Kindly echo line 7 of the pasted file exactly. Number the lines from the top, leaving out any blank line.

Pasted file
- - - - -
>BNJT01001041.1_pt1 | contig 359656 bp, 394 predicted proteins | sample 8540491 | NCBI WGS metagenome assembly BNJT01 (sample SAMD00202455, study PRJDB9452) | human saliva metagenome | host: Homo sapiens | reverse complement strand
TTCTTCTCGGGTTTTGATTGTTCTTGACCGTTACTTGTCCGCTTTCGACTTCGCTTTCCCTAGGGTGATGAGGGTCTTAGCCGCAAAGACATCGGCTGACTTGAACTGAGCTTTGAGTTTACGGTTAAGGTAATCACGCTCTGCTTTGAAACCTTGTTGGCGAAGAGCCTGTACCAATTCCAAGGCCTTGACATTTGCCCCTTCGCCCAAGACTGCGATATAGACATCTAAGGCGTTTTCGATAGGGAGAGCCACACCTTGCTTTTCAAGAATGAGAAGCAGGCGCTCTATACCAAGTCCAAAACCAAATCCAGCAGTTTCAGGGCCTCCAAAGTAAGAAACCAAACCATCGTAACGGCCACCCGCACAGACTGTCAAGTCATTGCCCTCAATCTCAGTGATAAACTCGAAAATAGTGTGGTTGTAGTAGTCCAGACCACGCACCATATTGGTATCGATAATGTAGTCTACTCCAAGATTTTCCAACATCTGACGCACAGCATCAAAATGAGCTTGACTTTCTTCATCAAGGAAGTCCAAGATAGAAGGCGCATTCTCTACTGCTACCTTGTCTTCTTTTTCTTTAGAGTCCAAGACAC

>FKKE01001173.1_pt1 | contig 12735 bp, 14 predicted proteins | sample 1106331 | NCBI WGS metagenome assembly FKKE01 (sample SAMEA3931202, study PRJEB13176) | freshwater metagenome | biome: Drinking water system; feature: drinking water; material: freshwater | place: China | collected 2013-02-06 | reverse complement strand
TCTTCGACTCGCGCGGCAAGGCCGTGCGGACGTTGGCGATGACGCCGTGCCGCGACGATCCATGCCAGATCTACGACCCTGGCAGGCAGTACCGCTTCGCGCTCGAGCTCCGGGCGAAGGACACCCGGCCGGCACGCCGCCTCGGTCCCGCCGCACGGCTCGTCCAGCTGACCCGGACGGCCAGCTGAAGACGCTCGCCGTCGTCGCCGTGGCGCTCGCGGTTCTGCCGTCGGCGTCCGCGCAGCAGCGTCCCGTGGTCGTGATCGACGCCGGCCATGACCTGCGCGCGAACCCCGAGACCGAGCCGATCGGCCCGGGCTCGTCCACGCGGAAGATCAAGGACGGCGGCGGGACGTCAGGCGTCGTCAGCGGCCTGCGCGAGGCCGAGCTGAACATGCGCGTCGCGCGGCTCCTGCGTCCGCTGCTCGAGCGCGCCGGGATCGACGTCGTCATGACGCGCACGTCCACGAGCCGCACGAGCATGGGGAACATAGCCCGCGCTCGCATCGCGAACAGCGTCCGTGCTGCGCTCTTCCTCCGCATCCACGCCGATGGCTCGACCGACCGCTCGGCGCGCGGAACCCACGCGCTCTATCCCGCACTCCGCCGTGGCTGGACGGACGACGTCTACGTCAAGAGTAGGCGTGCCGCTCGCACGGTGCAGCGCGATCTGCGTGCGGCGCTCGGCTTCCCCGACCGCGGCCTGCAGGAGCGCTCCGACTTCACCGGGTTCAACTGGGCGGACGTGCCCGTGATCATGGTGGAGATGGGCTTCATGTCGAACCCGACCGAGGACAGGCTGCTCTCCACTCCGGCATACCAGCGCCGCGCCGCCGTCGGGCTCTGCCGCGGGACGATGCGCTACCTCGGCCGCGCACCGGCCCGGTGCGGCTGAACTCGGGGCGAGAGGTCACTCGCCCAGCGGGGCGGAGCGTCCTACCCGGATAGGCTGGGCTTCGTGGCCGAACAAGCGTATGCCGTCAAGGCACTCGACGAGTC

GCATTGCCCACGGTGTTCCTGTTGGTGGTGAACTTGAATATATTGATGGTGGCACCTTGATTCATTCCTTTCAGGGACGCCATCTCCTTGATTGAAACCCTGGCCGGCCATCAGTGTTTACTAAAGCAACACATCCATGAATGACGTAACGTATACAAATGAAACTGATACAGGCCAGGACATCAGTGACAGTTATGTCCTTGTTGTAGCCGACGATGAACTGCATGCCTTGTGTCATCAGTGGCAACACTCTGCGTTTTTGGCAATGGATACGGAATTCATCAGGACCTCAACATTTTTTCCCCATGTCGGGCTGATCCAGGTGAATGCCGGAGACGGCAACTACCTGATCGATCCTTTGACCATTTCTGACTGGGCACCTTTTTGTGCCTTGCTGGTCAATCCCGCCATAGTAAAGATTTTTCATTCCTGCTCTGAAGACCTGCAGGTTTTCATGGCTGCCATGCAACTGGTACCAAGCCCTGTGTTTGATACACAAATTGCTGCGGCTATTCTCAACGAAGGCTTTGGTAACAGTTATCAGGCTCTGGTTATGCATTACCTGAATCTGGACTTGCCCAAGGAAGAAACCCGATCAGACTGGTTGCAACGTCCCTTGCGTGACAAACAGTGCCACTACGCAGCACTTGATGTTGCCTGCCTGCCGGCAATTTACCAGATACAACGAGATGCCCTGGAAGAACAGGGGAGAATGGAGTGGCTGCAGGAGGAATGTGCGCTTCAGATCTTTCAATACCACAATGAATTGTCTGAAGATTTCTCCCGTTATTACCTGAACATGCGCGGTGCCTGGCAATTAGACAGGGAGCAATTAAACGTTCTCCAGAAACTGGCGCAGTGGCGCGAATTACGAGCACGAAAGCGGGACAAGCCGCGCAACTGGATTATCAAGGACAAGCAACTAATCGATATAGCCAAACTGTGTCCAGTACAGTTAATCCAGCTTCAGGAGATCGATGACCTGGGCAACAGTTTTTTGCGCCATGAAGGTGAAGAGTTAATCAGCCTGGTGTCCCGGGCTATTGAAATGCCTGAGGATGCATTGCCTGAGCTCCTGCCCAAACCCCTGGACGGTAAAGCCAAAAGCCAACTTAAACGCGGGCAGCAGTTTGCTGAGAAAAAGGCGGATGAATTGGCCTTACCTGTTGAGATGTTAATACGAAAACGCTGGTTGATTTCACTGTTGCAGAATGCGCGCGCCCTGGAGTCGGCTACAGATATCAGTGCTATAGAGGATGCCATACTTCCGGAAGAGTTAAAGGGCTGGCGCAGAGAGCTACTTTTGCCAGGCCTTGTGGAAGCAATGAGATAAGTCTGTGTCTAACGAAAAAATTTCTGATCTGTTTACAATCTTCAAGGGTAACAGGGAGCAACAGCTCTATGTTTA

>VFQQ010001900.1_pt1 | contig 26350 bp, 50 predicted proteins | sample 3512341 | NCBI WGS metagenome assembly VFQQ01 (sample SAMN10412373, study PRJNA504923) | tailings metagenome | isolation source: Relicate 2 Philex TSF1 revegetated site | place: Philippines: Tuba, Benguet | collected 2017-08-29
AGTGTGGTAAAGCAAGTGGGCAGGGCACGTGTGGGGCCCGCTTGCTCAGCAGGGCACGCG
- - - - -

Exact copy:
AGTGTGGTAAAGCAAGTGGGCAGGGCACGTGTGGGGCCCGCTTGCTCAGCAGGGCACGCG